Have software demos and show off. Demos are a great opportunity to show off new work and ideas to a broader audience. Stack Overflow, for example, has monthly demos from the PDEC team (Product, Development, Engineering, and Community). The demonstrator gets praise and that feels good, but the demo also encourages other people to demo their work. They start thinking, “Wouldn’t it be awesome if we did that too?” Engineering teams of any size can easily set up frequent demo hours to provide teams the opportunity to share. This creates a positive feedback loop and the potential for cross-pollination of ideas.
Companies want to learn and they need your help
More organizations than ever want a learning culture that supports employees and facilitates the adoption of tomorrow’s tech. They are budgeting for it and trying to figure it out, but it’s not their core competence and they don’t know how to encourage people to learn. Managers and leaders frequently want their teams to learn, grow, and succeed. Sometimes they’ll find solutions that people don’t want, so it’s our job as engineers to provide specific requests for growth. Going to our managers with vague requests like “we need to learn more” won’t give them much to work with.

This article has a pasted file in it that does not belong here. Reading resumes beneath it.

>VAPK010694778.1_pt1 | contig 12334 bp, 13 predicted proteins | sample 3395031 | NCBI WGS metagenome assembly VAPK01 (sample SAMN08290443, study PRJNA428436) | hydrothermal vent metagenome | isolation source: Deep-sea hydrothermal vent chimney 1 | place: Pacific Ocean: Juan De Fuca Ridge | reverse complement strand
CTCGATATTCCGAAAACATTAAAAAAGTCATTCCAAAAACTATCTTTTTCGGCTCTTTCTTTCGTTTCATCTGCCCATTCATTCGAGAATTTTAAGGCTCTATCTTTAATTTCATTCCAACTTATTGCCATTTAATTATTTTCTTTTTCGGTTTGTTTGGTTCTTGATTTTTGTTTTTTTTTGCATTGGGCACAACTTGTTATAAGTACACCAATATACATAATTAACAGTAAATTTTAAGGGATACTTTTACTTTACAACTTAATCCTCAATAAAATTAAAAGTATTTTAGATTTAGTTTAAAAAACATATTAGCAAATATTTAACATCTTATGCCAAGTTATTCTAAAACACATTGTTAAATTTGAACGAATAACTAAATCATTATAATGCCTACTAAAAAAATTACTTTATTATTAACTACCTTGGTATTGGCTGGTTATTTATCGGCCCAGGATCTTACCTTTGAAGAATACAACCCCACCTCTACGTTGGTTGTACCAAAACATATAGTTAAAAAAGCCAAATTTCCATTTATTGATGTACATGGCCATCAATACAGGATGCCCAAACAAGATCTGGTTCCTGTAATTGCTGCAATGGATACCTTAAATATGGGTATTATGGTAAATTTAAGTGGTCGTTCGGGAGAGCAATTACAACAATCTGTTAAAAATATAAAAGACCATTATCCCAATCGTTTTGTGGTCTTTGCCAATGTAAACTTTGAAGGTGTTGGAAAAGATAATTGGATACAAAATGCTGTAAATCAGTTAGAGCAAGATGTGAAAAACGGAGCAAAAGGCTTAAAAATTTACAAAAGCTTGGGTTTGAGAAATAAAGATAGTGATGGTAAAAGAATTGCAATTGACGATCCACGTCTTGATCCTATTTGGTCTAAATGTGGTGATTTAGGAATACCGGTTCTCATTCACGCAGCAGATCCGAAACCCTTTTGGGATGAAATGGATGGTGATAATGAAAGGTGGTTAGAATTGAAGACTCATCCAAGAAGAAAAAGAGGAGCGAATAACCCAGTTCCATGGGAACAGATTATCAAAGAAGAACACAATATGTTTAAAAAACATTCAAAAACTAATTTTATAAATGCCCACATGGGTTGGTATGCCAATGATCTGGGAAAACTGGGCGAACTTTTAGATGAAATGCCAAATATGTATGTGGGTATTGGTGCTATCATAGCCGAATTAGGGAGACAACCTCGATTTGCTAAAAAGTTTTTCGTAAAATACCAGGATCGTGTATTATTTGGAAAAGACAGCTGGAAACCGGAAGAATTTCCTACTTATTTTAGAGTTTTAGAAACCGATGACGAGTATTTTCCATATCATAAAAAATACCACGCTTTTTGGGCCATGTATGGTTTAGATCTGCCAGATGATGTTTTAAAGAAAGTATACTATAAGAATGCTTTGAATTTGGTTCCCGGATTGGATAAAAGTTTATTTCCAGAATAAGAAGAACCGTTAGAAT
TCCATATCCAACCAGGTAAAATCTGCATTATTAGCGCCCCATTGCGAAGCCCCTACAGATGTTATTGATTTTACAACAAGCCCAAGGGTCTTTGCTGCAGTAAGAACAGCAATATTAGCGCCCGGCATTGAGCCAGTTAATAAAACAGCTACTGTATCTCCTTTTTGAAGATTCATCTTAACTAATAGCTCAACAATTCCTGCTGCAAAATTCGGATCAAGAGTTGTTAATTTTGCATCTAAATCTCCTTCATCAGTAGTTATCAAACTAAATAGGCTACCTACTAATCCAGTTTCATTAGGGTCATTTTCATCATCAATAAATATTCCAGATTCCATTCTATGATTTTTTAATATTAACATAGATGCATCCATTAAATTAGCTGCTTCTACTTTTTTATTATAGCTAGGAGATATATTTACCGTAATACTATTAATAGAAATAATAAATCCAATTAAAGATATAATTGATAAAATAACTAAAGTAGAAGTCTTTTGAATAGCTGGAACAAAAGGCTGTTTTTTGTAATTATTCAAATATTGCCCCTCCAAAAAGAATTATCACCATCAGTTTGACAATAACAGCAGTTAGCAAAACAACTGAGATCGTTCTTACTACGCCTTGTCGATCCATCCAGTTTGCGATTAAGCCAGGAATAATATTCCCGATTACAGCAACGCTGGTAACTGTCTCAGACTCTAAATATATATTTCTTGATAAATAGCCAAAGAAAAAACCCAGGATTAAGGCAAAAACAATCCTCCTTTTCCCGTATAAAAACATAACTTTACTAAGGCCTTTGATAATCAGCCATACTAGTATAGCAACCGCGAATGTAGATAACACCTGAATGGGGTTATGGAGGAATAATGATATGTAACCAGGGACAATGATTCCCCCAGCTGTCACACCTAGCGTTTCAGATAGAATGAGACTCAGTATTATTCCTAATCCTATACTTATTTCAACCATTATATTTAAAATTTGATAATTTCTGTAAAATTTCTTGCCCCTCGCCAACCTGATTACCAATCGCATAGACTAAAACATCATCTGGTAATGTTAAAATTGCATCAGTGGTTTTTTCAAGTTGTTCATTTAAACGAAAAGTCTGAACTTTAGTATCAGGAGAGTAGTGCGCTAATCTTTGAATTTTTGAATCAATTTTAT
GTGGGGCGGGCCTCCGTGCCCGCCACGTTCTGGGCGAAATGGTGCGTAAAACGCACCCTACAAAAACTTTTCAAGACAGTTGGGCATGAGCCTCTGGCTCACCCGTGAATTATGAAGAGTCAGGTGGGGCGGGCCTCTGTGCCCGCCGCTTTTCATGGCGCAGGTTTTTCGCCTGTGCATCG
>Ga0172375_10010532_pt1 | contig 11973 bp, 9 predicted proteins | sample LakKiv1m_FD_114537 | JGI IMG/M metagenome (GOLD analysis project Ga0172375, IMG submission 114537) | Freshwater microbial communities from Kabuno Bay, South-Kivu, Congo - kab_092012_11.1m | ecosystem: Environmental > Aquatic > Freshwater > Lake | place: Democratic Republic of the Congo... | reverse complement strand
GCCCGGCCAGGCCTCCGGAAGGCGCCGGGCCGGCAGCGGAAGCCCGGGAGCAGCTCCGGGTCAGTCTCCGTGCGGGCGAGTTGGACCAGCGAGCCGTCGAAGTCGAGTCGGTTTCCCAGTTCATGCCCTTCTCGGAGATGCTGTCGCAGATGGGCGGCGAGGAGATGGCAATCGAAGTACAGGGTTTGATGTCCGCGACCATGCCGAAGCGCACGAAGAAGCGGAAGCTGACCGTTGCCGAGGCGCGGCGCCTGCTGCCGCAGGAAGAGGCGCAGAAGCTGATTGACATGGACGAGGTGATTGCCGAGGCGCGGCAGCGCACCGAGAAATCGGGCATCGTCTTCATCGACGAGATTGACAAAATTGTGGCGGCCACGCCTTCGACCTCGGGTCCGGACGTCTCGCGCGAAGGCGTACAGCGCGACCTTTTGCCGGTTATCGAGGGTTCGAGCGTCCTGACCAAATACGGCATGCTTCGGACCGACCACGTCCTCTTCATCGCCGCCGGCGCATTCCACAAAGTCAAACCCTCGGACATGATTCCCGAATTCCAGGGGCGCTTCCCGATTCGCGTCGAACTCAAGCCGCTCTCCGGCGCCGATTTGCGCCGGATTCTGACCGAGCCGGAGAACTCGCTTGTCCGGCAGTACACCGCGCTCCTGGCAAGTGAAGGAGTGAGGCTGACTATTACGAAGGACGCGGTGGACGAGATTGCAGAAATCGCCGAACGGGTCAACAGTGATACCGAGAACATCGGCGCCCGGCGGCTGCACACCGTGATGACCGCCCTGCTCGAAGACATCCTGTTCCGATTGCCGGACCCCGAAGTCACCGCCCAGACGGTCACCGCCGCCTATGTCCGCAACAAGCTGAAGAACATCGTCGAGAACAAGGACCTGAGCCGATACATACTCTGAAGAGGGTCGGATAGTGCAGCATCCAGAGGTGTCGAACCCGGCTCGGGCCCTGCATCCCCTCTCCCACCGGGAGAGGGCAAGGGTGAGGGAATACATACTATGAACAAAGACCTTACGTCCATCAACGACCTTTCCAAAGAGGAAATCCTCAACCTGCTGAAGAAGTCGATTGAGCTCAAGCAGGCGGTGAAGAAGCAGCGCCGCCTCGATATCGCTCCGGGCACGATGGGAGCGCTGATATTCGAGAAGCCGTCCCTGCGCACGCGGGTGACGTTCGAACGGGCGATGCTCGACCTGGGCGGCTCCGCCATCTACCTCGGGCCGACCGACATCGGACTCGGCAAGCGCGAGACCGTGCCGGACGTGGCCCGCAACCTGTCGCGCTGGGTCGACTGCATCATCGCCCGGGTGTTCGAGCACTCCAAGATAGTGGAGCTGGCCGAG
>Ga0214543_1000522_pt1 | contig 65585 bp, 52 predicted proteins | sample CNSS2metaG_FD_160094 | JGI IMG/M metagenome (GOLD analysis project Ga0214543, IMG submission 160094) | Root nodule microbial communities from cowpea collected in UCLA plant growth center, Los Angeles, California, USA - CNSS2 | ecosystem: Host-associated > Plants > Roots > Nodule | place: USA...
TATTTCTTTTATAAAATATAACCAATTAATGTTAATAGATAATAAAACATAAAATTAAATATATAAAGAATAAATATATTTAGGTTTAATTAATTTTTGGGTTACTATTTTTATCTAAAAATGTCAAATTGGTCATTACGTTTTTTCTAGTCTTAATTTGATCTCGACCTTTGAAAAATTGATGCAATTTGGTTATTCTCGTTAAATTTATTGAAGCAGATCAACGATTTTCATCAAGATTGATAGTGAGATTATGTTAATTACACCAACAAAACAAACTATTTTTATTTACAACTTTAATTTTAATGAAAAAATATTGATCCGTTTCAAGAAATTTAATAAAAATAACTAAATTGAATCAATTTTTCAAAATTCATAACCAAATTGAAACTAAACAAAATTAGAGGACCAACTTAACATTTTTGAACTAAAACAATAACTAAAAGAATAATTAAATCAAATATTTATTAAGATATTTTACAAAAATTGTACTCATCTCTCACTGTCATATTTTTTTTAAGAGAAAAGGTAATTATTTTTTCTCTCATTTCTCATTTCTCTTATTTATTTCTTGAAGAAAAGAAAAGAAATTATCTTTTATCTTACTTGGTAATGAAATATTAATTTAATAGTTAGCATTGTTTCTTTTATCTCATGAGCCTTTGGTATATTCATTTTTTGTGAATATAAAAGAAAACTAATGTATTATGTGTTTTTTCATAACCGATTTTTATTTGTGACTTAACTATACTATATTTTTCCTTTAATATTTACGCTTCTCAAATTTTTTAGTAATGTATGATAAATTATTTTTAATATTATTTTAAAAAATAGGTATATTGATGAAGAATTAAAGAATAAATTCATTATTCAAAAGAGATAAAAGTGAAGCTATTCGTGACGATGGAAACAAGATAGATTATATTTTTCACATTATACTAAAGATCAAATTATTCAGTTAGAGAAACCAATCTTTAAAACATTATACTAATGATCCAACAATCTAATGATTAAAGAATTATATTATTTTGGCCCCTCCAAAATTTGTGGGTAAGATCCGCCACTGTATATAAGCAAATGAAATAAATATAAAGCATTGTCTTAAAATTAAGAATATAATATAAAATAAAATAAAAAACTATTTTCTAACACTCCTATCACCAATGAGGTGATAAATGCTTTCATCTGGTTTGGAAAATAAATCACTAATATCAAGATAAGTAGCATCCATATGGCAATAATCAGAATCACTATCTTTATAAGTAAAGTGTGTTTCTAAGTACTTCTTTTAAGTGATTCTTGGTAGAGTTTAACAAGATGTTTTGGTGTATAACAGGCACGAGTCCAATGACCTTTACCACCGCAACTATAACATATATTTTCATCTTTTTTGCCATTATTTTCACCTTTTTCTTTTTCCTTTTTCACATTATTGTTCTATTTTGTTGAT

Pluralsight has spent a lot of time understanding how to make learning possible at organizations of every size. One of the ways we stand out is not having 10,000 courses or 100 courses just on ReactJS. That’s confusing and users shouldn’t have to figure out how to learn as they learn. We have taxonomies, quick learning sessions you can fit in your day, learning paths, skill paths, and certification paths—all of which are optional—to give engineers line of sight on a learning goal. You know that as soon as you take five courses, you can get things done in React. (Or you can take a la carte classes all day long.) We give people the chance to test their progress as they go. And by popular request, we now have in-depth lab exercises.
The more you learn, the better your future choices will be. You’ll learn what’s important to you about learning, have discernment as you learn, and learn better over time. We are here to help engineers and their employers develop a lifetime practice of learning.